Ohio State Journal of Criminal Law

OSJCL Amici Board of Advisors

OSJCL Amici: Views from the Field

Van De Kamp v. Goldstein

Golstein was convicted of a murder he did not commit as a result of the false testimony of a jail house informant, who falsely swore that the DA office promised nothing to him in return for testimony. The trial deputy in this case did not know and could not disclose that this was a lie, as the chief administrators of the DA office had not established any system for tracking information about the benefits handlers were granting informants in return for testimony. As a result he seeks damages from Petitioners.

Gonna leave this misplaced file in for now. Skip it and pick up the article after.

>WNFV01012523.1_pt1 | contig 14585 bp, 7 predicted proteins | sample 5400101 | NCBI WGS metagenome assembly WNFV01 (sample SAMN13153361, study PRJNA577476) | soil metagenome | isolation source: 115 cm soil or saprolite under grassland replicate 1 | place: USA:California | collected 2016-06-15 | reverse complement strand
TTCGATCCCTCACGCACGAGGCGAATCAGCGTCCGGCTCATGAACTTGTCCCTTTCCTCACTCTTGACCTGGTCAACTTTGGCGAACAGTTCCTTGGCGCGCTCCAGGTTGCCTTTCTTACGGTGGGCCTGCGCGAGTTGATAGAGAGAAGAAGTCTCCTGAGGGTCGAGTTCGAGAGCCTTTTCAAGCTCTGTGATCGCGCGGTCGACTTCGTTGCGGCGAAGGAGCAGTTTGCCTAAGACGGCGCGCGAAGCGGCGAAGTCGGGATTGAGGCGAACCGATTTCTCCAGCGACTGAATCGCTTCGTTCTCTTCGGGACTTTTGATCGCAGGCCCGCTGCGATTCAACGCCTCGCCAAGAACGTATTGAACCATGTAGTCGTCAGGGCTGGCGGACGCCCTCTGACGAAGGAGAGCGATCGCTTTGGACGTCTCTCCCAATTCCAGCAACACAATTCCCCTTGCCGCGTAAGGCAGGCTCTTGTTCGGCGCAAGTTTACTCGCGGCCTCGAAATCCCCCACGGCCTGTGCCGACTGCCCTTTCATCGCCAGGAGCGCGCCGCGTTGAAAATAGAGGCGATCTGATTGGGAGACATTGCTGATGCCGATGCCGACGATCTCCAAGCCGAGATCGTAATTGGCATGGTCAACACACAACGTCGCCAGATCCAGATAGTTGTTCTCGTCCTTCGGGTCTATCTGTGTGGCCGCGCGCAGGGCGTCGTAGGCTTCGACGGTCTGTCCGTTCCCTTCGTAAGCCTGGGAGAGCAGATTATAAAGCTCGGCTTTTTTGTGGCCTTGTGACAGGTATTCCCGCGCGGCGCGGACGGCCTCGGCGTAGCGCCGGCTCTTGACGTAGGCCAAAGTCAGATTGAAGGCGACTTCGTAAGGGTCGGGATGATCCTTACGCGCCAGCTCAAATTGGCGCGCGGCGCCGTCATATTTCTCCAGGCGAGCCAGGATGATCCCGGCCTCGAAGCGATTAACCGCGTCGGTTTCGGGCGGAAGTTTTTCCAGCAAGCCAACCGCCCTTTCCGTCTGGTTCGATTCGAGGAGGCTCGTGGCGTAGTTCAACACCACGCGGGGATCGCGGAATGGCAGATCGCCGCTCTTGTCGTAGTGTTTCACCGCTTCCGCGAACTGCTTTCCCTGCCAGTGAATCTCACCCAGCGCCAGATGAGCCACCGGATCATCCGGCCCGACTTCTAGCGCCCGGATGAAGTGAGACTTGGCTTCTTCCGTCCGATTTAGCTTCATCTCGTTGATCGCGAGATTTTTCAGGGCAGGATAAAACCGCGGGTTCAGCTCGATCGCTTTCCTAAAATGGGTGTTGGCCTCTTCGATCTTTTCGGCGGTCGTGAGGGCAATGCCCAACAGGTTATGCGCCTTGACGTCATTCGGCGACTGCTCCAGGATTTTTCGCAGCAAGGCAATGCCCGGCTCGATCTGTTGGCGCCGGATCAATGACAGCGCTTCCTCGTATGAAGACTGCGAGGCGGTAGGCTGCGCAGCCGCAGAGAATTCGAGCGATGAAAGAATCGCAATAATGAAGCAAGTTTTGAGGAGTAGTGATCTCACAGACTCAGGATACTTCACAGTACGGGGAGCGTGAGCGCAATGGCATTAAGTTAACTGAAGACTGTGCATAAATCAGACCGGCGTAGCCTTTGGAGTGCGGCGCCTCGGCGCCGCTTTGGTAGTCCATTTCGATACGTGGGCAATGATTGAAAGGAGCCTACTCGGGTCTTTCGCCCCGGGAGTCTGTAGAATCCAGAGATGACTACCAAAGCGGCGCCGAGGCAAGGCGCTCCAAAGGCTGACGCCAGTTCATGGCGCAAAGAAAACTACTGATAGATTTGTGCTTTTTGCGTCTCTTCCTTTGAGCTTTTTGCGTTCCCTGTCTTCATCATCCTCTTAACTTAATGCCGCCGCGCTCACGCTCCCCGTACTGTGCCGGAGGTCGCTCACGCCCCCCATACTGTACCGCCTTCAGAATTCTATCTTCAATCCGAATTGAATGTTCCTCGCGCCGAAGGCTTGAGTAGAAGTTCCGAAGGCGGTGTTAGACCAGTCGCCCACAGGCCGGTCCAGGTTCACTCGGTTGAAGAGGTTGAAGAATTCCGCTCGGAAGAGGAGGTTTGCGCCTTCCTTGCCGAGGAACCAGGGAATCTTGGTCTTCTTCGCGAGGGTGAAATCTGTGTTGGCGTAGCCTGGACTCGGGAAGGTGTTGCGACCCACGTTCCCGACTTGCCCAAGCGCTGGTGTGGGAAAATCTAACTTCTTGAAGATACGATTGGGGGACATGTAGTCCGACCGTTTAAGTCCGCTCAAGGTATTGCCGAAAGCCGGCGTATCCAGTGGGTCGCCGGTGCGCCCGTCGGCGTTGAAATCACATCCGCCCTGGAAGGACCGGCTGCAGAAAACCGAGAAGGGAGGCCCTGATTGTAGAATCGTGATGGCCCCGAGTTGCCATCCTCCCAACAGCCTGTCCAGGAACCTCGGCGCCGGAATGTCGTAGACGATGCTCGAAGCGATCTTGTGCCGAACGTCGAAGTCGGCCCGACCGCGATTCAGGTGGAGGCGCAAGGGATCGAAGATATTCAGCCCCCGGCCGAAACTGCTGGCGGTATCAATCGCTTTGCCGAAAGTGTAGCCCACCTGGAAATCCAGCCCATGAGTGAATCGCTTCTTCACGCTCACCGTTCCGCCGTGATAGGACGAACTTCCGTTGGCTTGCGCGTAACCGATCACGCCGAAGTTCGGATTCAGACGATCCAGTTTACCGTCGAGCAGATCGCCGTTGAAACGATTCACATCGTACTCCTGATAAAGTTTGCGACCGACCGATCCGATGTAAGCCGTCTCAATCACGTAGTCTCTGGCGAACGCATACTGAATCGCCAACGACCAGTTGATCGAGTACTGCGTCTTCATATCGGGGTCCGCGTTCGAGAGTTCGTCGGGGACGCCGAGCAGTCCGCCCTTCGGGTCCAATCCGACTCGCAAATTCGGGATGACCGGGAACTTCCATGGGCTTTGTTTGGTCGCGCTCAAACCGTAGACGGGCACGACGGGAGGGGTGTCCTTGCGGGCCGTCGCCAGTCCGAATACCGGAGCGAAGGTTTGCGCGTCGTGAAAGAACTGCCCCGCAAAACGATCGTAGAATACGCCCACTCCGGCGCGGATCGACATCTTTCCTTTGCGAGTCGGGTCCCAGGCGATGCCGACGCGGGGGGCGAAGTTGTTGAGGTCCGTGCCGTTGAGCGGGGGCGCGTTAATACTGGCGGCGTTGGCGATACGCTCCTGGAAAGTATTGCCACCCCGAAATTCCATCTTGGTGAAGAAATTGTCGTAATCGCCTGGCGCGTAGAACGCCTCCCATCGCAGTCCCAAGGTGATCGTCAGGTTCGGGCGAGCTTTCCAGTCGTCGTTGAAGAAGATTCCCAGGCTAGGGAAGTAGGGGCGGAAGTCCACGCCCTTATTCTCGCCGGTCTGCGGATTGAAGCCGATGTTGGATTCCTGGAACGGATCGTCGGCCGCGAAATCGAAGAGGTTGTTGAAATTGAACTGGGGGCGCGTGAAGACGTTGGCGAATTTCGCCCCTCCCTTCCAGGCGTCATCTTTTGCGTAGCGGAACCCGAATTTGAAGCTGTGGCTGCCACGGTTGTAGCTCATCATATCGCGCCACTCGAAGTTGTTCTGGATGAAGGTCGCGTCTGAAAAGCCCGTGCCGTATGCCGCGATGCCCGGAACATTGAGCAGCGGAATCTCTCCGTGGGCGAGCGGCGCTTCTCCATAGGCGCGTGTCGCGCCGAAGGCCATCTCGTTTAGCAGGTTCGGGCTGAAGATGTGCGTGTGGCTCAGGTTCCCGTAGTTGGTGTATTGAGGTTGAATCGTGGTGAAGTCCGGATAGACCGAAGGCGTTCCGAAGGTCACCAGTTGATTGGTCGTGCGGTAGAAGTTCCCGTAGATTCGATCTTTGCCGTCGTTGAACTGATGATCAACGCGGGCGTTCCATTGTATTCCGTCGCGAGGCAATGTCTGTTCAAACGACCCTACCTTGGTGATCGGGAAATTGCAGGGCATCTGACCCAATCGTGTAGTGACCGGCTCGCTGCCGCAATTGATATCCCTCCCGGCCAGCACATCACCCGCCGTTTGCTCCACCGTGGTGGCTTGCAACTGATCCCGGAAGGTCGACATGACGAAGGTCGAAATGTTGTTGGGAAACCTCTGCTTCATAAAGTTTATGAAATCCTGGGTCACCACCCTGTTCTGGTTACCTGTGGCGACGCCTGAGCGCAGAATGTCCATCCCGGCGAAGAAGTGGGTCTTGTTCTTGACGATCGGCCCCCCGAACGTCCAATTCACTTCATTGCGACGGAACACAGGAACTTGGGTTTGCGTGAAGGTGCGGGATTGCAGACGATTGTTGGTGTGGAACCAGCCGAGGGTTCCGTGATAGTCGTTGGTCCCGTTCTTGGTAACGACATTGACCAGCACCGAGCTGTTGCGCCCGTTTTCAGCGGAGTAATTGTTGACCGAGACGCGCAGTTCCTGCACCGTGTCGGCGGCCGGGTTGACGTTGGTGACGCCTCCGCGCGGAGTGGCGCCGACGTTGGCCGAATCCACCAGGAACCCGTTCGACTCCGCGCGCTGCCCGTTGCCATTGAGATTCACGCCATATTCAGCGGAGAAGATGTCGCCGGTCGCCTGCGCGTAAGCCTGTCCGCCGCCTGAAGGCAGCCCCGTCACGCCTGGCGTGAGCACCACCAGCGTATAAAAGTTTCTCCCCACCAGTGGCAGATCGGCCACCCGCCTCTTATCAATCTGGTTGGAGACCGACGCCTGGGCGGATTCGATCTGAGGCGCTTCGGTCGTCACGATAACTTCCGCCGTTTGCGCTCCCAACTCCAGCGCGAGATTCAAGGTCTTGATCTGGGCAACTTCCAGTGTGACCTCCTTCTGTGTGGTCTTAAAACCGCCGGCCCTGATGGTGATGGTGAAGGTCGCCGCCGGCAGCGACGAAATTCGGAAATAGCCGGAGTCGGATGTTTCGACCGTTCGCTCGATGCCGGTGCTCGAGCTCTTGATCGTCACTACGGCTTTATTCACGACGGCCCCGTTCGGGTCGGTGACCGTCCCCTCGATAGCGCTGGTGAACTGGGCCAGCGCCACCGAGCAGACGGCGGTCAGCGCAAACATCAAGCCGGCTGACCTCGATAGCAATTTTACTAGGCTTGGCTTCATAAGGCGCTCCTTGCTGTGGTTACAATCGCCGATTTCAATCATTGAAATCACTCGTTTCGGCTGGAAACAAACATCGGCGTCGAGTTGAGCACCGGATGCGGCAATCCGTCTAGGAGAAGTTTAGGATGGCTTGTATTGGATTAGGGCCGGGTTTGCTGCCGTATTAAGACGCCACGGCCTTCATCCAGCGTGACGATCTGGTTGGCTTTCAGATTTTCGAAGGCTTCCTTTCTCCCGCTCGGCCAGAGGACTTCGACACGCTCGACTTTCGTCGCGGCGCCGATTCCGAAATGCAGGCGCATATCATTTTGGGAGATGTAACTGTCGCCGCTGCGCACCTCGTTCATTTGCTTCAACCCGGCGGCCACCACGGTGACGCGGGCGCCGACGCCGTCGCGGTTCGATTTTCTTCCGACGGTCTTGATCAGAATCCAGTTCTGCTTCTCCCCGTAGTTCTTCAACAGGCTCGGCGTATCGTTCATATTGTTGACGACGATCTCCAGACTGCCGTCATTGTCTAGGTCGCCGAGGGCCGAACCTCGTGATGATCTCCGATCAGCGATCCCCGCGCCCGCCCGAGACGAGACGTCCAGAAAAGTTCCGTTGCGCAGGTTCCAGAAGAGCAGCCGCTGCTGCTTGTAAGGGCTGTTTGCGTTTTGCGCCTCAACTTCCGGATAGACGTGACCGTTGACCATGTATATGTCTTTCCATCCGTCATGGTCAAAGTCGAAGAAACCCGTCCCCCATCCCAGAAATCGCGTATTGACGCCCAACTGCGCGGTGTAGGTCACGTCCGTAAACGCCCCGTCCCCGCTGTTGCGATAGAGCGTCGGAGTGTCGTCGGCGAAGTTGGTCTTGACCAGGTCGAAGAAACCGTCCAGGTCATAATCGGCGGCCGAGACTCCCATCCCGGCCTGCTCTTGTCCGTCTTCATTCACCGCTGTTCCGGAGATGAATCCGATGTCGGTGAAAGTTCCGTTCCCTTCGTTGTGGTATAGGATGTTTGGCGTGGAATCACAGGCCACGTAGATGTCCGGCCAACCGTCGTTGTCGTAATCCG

The issue here is that Petitioners enjoy qualified immunity, which would shield them from liability unless they either were plainly incompetent or knowingly violated the law. This case raises the question of whether officials are absolutely immune from civil suit for decision even if it can be proven that Petitioners purposely fostered information vacuum with specific intent to prevent line prosecutors from learning this information, and thus be required to disclose.



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